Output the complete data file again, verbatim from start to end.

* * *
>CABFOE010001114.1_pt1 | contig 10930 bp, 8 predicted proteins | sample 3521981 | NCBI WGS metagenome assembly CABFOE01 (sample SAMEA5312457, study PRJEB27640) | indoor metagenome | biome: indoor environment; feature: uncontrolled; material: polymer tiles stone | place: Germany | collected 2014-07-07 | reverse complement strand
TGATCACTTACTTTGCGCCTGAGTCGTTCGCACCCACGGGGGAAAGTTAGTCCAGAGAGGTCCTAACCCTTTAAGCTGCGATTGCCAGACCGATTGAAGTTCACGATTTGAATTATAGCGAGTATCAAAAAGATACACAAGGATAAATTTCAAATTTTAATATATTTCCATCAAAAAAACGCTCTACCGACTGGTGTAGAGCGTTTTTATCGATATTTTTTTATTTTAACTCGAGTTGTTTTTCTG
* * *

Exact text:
>CABFOE010001114.1_pt1 | contig 10930 bp, 8 predicted proteins | sample 3521981 | NCBI WGS metagenome assembly CABFOE01 (sample SAMEA5312457, study PRJEB27640) | indoor metagenome | biome: indoor environment; feature: uncontrolled; material: polymer tiles stone | place: Germany | collected 2014-07-07 | reverse complement strand
TGATCACTTACTTTGCGCCTGAGTCGTTCGCACCCACGGGGGAAAGTTAGTCCAGAGAGGTCCTAACCCTTTAAGCTGCGATTGCCAGACCGATTGAAGTTCACGATTTGAATTATAGCGAGTATCAAAAAGATACACAAGGATAAATTTCAAATTTTAATATATTTCCATCAAAAAAACGCTCTACCGACTGGTGTAGAGCGTTTTTATCGATATTTTTTTATTTTAACTCGAGTTGTTTTTCTG